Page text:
I was home the other day doing computer work.  We have to redesign our labels to meet new requirements, access email etcetera.  Therefore, I spent most of the day inside working away.  Little did I know the ramifications of my supposed thoughtless actions.  I had gone out to let the chickens out for the morning.  Coadee went with me as normal.  Except this time, I did not stay outside or leave the farm.  I came back inside to catch up on the paperwork.

Coadee for her part tried to come along.  I wanted her outside protecting the chickens so I stopped her, made her sit, took my shoes off and went into the house.  She barked her disapproval and I set about getting the paperwork done.  The day got away from me, the next thing I know my wife is arriving home.  I look outside and see one of my new tennis shoes on the lawn.  "Okay," I think to myself, Coadee drug one of my shoes outside.

Except, when I go to retrieve the shoe I find Coadee decided to show her displeasure at not being allowed in the house.  As the picture below shows, she made quite a statement.

Let us review; she has had access to these shoes for over six months.  She is out all day by herself with access to the garage.  She is out all day on the weekends when we are working the gardens and the chickens.  Coadee has not chewed anything since being spayed.  No chewing of drywall, table legs, wood molding or anything except for her toys.

I am not a dog whisperer but I think she might have taken being left outside just a little too personally.  Yes, I was the one that made her stay outside.  Yes, they were my shoes and the newest pair at that, but there were over eight pairs of shoes to choose from.  I had a perfectly good pair of chewable shoes that she strategically passed over to select the best shoe.  I will never know how she did this, she has refused to take English lessons, so I am stuck with mere conjecture.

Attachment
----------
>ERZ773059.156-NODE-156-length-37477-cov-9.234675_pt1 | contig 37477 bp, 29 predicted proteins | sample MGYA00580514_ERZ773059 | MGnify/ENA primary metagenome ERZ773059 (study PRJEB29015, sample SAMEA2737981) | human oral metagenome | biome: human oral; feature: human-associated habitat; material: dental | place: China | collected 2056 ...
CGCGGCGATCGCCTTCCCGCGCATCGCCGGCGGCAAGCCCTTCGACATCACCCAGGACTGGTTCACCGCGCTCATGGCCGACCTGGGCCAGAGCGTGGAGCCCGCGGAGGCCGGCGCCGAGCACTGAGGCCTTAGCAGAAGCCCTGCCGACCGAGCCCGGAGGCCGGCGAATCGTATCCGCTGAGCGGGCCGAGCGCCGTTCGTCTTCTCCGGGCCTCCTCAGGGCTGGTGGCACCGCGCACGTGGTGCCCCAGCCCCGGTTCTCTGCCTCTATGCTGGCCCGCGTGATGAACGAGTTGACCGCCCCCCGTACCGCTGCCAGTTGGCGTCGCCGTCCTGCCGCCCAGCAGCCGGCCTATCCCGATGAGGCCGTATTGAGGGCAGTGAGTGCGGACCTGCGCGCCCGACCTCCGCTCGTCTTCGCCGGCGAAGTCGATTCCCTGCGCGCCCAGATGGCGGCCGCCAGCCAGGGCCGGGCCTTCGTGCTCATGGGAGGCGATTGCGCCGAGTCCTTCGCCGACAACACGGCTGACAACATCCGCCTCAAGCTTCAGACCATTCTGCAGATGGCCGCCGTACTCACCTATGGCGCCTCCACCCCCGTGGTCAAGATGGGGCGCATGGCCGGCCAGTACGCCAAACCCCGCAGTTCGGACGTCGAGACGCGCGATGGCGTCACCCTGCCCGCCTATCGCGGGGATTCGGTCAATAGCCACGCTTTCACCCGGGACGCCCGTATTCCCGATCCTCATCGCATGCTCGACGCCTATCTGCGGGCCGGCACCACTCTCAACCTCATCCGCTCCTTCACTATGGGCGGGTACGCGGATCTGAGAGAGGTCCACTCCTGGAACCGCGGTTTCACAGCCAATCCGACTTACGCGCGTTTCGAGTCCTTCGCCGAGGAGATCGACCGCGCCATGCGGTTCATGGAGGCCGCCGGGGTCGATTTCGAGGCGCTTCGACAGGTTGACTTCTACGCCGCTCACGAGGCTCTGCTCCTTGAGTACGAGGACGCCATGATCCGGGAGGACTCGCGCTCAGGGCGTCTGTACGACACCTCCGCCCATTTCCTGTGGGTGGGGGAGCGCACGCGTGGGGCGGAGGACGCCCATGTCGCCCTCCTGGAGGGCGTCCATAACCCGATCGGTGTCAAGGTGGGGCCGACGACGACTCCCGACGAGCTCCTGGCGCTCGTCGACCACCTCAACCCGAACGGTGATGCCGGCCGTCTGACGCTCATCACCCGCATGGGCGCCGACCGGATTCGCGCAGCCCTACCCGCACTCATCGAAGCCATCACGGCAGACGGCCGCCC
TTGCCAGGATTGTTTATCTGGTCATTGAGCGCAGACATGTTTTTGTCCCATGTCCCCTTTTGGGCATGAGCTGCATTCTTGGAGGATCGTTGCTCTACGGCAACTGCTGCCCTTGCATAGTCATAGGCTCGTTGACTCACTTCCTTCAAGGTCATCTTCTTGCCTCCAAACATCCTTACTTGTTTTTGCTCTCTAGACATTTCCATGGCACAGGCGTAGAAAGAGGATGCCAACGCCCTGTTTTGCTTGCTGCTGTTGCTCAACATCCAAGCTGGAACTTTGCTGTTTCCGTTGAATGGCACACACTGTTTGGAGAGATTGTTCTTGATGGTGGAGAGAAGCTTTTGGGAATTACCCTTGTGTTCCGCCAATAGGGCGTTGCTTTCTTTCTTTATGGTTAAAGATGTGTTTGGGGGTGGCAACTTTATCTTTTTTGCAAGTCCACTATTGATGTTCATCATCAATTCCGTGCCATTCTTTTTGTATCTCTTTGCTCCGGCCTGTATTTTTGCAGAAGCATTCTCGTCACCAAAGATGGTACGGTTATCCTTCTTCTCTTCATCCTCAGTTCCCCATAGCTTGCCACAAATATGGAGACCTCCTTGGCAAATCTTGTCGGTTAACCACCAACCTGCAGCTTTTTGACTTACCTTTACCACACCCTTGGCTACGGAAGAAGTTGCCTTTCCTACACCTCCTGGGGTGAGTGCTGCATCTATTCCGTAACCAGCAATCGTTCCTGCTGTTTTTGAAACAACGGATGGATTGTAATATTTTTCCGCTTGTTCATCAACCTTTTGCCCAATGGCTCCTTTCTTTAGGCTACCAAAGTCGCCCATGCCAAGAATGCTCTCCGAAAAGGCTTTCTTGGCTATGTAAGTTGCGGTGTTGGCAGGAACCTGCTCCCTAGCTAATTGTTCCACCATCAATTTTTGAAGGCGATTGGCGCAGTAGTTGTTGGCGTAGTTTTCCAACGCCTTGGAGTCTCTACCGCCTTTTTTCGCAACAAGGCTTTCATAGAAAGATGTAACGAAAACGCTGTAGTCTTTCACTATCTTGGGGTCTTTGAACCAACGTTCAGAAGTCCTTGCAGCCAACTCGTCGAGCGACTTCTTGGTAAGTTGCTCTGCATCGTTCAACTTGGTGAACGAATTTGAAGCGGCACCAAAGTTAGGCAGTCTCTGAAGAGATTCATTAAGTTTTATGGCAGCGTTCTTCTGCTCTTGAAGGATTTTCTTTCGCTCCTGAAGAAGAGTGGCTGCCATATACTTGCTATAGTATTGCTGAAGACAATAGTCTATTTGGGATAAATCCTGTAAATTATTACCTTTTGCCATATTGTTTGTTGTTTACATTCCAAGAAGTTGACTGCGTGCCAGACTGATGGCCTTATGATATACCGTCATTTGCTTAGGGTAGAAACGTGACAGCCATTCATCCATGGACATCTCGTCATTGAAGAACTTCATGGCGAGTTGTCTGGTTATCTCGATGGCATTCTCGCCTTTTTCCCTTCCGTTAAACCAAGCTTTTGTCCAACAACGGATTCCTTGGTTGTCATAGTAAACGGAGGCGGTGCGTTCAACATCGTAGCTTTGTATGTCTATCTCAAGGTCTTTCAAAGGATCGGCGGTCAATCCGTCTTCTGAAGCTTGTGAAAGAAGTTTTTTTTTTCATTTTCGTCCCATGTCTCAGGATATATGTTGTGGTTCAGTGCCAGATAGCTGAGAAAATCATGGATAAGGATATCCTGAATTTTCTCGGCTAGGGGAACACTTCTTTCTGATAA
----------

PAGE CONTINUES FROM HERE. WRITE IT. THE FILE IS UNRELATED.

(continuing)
What I do know is "hell hath no fury like a woman scorned...."

Buy Local: By doing so, you support a safe, healthy, food supply and the environment in which it is grown

 

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The transition is complete

It has been over a month now that we placed the new flock of layers in with the older women.  The transition has gone surprisingly smooth.  Yes, there were some territorial disputes at first and Coadee and I ran a lot of interference but the flock is meshing.

I still think that the derecho that came through Western Maryland, brought them all together.  Ever since that stormy night there have been no skirmishes, do not get me wrong, there still is a pecking order.  If a little one impedes an older layer in any way, the older layer is quick to point or peck it out.  Last night, I went to close the door to the trailer and saw then completely mixed with no pecking.  That was a welcome sign and an indication that both groups have accepted each other as part of one flock.

The new layers are starting to produce eggs.  They are these tiny little eggs a little bigger then golf balls.  The shells however are as strong as any adults.  They have even learned from the older ladies’ that the nesting boxes are where to lay their eggs.  We are still finding one or two on the ground, as if the chicken was just walking along and out popped the egg.  For the most part, we are finding more in the nests.  The most surprising part is that the other chickens are not eating the eggs on the ground and we get to harvest them.

I did read about introducing old and new layers and most of what I read was cautionary.  We did take extra steps to make sure the transition was not hard on either of the groups.  Of course, when you have a sixty-pound English Sheppard in your yard your attention is more on the dog then the other different looking layer next to you.  The older ones especially are attune to Coadee.  The older birds know they are okay when inside the electric fence but they are still leery of the dog. 

I did not teach her but. Coadee will instinctively run towards two chickens that are squaring off, just to break up the ruckus.  When I first saw that I thought it a fluke, but when a saw it a second and third time I was amazed.  I am learning more about the dog then the dog is learning from me.

Well it looks like there is cohesion.  I am still trying to keep the older ladies inside the fence, but when I till, the turned soil is just too much of an attraction.  Coadee for her part hides when the tractor is in use or at least is not anywhere in the vicinity.  I have to stop what I am doing, whistle for Coadee and then she comes and herds them back to the pen.  I still have not been able to get Coadee to make the chickens get into the pen, but at least she gets them close.

This has been a good year from a growing perspective and a year that we really needed for our own psyche.  If it were not for the support and generosity of our customers, friends, colleagues and family we would not be doing this.  With that in mind I am please to say, for the birds, the transition is complete.

Buy Local: Your money stays local.